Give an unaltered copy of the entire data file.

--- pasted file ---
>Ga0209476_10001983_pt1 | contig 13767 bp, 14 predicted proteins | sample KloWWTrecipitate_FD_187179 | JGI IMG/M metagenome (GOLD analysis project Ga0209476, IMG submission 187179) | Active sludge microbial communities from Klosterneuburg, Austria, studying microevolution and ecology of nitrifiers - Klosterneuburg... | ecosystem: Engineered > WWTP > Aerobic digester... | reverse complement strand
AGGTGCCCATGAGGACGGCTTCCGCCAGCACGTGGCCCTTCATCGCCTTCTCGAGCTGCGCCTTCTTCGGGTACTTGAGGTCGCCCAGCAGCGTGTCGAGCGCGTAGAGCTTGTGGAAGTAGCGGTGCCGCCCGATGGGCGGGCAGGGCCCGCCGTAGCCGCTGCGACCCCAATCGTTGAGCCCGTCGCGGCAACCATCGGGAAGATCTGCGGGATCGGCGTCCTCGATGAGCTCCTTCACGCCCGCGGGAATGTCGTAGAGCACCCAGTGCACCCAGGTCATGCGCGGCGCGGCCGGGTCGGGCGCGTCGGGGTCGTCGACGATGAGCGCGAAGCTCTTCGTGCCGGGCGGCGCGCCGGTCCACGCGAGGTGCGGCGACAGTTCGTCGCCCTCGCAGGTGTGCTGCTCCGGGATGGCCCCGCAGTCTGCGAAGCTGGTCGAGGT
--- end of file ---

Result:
>Ga0209476_10001983_pt1 | contig 13767 bp, 14 predicted proteins | sample KloWWTrecipitate_FD_187179 | JGI IMG/M metagenome (GOLD analysis project Ga0209476, IMG submission 187179) | Active sludge microbial communities from Klosterneuburg, Austria, studying microevolution and ecology of nitrifiers - Klosterneuburg... | ecosystem: Engineered > WWTP > Aerobic digester... | reverse complement strand
AGGTGCCCATGAGGACGGCTTCCGCCAGCACGTGGCCCTTCATCGCCTTCTCGAGCTGCGCCTTCTTCGGGTACTTGAGGTCGCCCAGCAGCGTGTCGAGCGCGTAGAGCTTGTGGAAGTAGCGGTGCCGCCCGATGGGCGGGCAGGGCCCGCCGTAGCCGCTGCGACCCCAATCGTTGAGCCCGTCGCGGCAACCATCGGGAAGATCTGCGGGATCGGCGTCCTCGATGAGCTCCTTCACGCCCGCGGGAATGTCGTAGAGCACCCAGTGCACCCAGGTCATGCGCGGCGCGGCCGGGTCGGGCGCGTCGGGGTCGTCGACGATGAGCGCGAAGCTCTTCGTGCCGGGCGGCGCGCCGGTCCACGCGAGGTGCGGCGACAGTTCGTCGCCCTCGCAGGTGTGCTGCTCCGGGATGGCCCCGCAGTCTGCGAAGCTGGTCGAGGT